BY WAYNE JOHNS
From twelve stories up, it’s clear
this city’s made entirely
of glass. Last night the last leaves—
hanging-on, letting go. Now, strewn
bright as confetti after a parade.
The building’s façade shifts
with the sky. And we take turns
consoling the young hustler, listening
to the litany of injury: one year
in prison, two tours in Iraq, another
failed attempt to end it all that ended
in a ward. And then there is the newborn
he’s never seen. The world outside this room
is a reflection. Seen thus, all that has been
lost recedes as dawn descends in layers
and silence until it reaches the street.
In the soft-core flick, the muted figures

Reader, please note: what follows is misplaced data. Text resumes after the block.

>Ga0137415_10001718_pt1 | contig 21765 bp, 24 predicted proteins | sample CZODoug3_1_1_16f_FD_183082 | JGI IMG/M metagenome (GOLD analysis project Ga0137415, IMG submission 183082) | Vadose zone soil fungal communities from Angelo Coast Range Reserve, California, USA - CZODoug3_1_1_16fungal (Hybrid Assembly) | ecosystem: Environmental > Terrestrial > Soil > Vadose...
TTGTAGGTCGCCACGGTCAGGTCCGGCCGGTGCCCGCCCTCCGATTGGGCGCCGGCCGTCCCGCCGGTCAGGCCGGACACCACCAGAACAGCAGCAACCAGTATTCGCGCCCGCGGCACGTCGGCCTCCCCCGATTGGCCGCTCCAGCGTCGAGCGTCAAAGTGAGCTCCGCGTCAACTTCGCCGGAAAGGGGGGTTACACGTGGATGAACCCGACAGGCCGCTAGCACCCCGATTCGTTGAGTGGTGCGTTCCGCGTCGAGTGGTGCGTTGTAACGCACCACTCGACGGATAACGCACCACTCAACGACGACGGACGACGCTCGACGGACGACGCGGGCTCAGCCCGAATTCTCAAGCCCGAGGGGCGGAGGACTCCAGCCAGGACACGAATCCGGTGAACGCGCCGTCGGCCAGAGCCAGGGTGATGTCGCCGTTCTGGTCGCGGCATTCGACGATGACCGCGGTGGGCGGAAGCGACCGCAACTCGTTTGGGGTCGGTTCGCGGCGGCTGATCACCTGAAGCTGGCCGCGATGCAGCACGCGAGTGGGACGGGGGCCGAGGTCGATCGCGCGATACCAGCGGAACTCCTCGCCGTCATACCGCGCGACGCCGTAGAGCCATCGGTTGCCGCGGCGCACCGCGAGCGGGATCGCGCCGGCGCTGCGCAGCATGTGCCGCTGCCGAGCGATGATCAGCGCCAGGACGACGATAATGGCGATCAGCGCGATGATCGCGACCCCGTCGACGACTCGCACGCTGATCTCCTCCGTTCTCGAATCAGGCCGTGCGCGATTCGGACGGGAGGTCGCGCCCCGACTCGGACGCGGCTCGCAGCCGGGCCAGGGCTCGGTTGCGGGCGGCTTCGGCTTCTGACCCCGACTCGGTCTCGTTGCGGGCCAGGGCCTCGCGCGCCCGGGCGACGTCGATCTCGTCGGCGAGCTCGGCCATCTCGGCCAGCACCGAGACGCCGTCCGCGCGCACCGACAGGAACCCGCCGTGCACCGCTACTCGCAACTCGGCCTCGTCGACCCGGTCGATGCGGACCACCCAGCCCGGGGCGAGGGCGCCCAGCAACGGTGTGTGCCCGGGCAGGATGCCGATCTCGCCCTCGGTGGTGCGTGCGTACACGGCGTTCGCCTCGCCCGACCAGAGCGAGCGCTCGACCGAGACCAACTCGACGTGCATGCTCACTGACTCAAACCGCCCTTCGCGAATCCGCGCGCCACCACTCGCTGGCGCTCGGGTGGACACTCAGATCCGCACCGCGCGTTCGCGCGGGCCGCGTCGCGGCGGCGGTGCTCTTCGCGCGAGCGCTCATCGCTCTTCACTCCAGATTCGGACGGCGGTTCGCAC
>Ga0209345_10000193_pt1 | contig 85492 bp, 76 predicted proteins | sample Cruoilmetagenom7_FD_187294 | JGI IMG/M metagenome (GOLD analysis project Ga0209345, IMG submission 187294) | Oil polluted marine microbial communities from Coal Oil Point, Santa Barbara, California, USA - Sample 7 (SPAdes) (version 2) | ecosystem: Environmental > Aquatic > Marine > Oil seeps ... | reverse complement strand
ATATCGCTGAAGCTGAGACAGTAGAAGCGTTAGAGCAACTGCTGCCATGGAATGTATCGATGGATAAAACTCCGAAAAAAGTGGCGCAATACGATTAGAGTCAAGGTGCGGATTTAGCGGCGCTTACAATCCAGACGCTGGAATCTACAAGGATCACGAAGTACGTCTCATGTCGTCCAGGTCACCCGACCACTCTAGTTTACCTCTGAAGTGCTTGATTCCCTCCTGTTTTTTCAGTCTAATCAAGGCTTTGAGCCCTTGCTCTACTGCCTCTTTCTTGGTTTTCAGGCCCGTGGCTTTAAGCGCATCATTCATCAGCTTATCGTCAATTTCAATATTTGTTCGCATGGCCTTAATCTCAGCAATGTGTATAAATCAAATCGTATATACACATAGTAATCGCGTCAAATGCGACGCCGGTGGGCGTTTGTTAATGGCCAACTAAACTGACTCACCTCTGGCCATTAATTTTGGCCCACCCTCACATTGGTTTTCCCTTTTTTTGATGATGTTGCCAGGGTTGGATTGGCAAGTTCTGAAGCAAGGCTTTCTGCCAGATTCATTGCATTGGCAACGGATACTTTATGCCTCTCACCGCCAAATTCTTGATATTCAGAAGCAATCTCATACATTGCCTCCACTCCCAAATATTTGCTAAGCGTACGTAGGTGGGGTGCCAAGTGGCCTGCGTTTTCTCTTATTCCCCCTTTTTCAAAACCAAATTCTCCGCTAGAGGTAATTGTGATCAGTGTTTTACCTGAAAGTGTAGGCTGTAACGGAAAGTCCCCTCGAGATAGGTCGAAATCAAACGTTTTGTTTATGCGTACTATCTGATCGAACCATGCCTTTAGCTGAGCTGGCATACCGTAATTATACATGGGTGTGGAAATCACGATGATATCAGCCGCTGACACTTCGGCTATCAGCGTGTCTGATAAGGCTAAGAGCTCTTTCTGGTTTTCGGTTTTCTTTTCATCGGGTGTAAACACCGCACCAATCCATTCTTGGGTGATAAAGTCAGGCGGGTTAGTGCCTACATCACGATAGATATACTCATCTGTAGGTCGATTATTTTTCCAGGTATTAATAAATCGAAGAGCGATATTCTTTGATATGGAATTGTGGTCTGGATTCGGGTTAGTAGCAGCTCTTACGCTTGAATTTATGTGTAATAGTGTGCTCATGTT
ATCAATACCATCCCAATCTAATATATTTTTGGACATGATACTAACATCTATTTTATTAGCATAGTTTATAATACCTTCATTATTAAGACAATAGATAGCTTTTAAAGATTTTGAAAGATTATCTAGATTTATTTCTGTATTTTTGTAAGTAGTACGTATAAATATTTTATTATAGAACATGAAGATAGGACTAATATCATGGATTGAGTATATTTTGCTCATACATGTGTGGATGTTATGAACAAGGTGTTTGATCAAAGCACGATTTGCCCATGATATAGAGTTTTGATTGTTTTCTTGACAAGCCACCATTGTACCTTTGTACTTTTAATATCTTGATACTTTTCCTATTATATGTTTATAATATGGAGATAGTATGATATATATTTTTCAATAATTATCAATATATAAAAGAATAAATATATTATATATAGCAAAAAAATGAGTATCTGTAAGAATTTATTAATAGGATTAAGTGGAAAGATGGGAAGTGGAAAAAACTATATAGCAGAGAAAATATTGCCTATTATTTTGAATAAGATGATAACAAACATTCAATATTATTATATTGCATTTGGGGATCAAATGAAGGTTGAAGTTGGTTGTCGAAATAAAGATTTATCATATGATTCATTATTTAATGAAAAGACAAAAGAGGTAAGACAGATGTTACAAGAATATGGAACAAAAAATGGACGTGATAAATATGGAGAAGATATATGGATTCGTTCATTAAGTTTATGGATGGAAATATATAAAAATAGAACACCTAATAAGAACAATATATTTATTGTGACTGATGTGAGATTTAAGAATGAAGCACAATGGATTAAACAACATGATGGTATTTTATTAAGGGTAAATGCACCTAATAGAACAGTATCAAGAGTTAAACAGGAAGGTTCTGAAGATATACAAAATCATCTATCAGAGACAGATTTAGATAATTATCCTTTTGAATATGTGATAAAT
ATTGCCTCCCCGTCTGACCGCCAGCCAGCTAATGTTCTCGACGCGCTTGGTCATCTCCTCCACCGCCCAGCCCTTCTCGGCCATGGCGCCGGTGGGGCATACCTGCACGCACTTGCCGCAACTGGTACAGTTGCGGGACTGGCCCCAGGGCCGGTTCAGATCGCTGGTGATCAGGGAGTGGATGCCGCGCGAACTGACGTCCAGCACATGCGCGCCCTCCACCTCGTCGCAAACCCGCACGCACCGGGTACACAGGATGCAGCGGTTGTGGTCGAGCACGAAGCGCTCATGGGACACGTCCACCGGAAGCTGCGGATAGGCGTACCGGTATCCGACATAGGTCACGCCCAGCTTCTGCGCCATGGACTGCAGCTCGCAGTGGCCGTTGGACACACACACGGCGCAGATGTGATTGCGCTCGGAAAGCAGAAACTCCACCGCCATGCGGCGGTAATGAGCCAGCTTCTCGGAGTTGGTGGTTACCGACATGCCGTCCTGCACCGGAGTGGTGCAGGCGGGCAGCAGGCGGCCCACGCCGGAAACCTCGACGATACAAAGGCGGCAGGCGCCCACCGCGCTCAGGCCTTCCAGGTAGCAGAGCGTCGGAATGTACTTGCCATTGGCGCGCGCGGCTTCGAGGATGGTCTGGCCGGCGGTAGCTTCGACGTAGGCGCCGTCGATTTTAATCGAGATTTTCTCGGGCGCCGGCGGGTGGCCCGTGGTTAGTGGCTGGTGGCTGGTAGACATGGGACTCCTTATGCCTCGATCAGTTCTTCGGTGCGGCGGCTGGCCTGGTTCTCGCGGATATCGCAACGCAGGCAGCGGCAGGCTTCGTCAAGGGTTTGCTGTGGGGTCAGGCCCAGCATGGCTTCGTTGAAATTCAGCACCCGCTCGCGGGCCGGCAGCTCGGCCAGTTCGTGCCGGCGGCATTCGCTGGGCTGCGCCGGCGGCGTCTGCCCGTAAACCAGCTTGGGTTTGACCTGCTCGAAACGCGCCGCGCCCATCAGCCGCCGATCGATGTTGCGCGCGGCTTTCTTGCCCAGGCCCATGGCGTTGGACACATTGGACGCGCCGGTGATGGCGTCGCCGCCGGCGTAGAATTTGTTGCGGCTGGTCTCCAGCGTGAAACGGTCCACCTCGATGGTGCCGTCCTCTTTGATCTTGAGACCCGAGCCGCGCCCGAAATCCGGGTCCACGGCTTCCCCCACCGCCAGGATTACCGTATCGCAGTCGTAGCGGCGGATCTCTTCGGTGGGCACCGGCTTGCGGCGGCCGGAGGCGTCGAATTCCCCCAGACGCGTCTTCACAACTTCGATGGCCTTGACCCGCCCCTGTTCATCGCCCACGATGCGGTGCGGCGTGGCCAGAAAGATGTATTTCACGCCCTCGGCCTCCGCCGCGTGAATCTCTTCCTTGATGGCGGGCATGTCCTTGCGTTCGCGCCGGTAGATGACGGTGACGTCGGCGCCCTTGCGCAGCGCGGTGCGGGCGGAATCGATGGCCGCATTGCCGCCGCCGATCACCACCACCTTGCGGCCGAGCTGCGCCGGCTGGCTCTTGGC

keep shifting positions on the screen.
BY WAYNE JOHNS
The path the men walk, no longer
holding hands, matted with leaves.
Along the edges something vanishes
as they approach. One is troubled
the slitherers can only be heard.
How name what can’t be seen?
But some things are only known by what
they leave behind. One points to a cluster
of narcissus beside a black bag spilling trash
like an animal gutted. The feral cats
must’ve feasted, and the bulbs settled
after a flood. Hard to imagine anyone
kneeling to bury them where abandoned
factories rust between unsown
and unharvested fields. On the bank
two figures linger in the fading,
staring down to see themselves looking up.
They appear linked in the murky surface.
At the blurred edges of their reflections
tadpoles retreating—waste water stirring
in the wake. Soon they’ll begin to bloom:
skin, teeth, webbed feet pushing from mire,
and a mouth ripping open a voice to cry out
to the others in the darker hours. But for now
they must remain married to both worlds.
And then, since there was nothing in a union
but the dream: We called our own.